In October 1950, a twenty-thousand-man Chinese army marched into Khampa in eastern Tibet, crushing minor local resistance in two weeks. Fearful that Chinese forces would continue toward Lhasa, the Dalai Lama fled the city in disguise, headed for the Indian border and left his deputies to deal with the Chinese. Negotiations in Beijing produced a Seventeen Point Agreement between the Chinese central government and Dalai Lama's deputies, in which China guaranteed to maintain the his authority and the Tibetan political and religious system, whereupon the Dalai Lama returned to Lhasa.

Gyalo and his family stayed in Taiwan for sixteen months and were well treated. Then the Nationalist government issued him a passport, arranged for his family to go to the United States, gave him $50,000, no small sum at the time, and advised him to use the money to pursue a university education. It helped him contact the US State Department, which also gave him money and counseled him to use the funds to study at Stanford University. Gyalo, however, was not interested in studying; he quickly spent a good portion of the money he had received and then left for India, where he deposited his wife and daughter and returned to Tibet. As he writes,

I believed that Tibet was badly in need of reforms, and had some ideas of my own about how to bring them about. I believed that the time had come for a major restructuring of Tibet's thousand-year-old system of land ownership. Monasteries and wealthy aristocrats needed to begin dividing up their estates, giving land to the people who farmed them…. In Taiwan another type of land reform was being implemented based on Sun Yat-sen's principle of land to the tiller. The process was peaceful and gradual, bringing greatest benefit to the poorest farmers while not greatly reducing the incomes of the landlords. (129–30)

Gyalo's vague notions of reform, however, had no place in China's plans, but luckily for him Mao Zedong asked him to lead a delegation of Tibetans to attend a conference of the Communist Youth League scheduled to be held in Vienna, thus giving him an excuse to get out of the country. Assured he would be welcomed by Prime Minister Nehru, with the help of the Indian consul-general in Lhasa he crossed the border into India instead of heading for Europe.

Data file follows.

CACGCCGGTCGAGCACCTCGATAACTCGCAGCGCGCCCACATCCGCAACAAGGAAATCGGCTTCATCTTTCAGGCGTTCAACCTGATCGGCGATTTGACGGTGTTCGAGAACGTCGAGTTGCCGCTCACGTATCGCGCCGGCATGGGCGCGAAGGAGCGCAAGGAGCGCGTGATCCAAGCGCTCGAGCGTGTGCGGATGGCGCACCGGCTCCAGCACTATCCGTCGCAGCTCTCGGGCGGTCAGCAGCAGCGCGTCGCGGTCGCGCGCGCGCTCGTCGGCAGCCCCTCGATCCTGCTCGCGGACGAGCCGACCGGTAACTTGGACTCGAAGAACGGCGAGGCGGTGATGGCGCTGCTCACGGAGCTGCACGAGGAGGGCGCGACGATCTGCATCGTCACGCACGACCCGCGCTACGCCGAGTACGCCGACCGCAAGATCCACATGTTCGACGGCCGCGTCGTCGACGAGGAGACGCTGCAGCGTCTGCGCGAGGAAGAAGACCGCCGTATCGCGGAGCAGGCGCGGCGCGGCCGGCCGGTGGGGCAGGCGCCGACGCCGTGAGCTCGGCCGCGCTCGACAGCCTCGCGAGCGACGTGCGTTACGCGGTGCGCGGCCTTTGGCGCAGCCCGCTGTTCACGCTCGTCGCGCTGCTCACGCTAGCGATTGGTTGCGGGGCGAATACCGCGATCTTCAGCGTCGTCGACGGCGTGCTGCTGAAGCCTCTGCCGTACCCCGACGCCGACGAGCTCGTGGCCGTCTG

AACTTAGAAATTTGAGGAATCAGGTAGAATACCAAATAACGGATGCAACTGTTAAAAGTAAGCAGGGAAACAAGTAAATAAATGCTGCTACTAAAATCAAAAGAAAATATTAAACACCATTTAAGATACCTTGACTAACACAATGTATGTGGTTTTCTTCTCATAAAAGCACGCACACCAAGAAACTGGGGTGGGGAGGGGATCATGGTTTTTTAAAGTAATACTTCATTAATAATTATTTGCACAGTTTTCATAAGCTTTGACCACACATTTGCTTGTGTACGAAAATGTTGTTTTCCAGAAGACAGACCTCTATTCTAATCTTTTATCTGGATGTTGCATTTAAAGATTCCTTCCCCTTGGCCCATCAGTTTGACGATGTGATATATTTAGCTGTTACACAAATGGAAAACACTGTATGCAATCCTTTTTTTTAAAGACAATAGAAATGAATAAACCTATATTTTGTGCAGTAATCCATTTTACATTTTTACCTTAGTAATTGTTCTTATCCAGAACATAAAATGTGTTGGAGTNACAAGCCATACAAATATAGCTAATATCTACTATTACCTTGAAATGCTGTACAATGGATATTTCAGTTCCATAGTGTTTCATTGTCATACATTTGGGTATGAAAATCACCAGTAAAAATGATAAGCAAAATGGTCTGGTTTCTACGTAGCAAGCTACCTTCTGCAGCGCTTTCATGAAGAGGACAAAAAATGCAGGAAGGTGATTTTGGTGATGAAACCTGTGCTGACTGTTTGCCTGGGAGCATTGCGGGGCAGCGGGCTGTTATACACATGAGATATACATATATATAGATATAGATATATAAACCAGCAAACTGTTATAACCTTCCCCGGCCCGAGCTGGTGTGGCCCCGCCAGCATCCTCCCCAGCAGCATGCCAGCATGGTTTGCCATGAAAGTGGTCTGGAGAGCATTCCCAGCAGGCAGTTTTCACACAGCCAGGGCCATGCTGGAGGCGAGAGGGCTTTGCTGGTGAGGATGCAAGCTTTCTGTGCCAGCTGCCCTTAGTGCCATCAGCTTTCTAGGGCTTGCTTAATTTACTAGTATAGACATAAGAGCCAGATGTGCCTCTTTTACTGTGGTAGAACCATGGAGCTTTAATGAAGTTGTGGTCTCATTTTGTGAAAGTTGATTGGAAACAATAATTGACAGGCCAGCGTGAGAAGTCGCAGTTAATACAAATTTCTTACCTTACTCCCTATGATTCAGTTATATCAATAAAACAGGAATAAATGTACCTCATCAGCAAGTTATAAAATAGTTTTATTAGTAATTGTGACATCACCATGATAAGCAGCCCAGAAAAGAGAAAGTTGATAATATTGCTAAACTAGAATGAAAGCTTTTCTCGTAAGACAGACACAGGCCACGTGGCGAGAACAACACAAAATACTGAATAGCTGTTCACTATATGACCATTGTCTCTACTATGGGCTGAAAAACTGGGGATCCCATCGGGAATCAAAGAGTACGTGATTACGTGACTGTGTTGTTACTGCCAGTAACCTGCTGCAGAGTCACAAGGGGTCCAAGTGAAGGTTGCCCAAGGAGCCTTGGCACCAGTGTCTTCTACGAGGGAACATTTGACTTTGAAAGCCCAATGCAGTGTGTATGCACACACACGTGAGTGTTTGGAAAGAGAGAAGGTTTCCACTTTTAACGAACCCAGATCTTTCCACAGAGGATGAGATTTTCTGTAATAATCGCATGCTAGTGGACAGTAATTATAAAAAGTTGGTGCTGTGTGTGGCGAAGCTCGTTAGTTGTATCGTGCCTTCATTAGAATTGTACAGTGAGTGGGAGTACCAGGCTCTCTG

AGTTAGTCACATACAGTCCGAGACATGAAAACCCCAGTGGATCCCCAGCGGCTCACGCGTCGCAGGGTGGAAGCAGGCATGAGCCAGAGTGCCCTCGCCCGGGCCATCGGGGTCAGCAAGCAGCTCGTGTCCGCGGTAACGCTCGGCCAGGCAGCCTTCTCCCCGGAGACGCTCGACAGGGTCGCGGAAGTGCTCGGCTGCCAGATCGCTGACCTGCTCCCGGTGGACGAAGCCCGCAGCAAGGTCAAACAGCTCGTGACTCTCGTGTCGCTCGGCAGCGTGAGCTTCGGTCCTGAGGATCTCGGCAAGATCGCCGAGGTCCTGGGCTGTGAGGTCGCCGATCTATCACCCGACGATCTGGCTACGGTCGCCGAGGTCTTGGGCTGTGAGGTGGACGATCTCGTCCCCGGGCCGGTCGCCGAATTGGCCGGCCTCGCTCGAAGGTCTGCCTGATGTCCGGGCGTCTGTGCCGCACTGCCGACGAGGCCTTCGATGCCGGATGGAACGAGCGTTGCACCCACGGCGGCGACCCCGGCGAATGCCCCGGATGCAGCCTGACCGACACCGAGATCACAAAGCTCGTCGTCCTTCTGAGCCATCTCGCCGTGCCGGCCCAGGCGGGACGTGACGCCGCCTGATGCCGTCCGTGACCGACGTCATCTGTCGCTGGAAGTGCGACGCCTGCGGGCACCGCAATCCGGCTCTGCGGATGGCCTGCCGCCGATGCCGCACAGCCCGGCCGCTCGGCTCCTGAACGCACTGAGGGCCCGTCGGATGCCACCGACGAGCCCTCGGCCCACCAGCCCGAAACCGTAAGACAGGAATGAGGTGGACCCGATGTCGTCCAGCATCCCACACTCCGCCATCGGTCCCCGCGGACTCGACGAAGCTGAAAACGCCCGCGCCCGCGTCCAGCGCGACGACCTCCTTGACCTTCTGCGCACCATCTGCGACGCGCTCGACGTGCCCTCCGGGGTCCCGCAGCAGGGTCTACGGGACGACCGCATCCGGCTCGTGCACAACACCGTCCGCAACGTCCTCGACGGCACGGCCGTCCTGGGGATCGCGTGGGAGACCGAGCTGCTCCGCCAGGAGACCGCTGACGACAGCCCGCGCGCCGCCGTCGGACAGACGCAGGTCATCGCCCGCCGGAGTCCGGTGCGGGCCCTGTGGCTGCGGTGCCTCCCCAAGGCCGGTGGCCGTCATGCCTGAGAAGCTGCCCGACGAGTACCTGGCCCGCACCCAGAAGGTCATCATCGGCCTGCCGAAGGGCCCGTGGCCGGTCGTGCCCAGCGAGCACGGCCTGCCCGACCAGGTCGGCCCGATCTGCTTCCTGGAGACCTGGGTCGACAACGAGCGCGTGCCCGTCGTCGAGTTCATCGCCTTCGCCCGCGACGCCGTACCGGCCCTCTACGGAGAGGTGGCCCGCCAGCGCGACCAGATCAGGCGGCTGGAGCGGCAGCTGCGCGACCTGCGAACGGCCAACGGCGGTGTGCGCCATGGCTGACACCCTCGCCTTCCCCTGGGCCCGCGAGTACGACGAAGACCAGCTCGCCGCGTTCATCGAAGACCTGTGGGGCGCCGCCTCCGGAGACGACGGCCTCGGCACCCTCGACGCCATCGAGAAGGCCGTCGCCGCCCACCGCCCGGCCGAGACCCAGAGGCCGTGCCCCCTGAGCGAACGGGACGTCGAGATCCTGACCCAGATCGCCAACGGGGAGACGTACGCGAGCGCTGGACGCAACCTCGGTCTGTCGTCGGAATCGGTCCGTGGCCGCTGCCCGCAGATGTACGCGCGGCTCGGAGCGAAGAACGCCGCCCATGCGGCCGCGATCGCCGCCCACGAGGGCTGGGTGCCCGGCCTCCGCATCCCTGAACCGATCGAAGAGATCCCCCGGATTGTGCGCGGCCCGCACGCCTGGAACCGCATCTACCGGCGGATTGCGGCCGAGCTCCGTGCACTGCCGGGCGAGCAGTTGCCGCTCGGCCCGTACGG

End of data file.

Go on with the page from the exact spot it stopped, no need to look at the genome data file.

From India, Gyalo began a quixotic quest for international help to free Tibet from Chinese control. He asked President Chiang for help and wrote to US President Harry Truman, urging him to convince the Chinese to withdraw from Tibet. Naively, Gyalo was shocked when Indian authorities prohibited him from engaging in political activities and suggested he instead go into the import-export business as many Tibetan refugees had done in border towns like Kalimpong and Darjeeling. Nonetheless, the Indian and Pakistani governments turned a blind eye to many Tibetans' clandestine activities in India.

The CIA also became interested in Tibetan affairs. Starting in 1957, with the Dalai Lama's secret approval, more than 270 Tibetans were selected from the refugees in India and sent to a meeting place in East Pakistan (present-day Bangladesh), whence the CIA flew them to Camp Hale in Colorado for training in mountain warfare, radio operations, and guerrilla tactics. They then infiltrated Tibet in 1958 to lead an insurrection against the Chinese. The enterprise failed miserably, not only because the Tibetans were hopelessly outmatched by the Chinese forces and the United States failed to air-drop enough arms and supplies, as Gyalo charged. More significantly, the Tibetan guerrillas' technical deficiencies made it hard for them to pinpoint air-drop locations. Nor did they grasp the importance of stealth in guerrilla operations. As a result, the Tibetan uprising failed completely and the CIA project came to an end.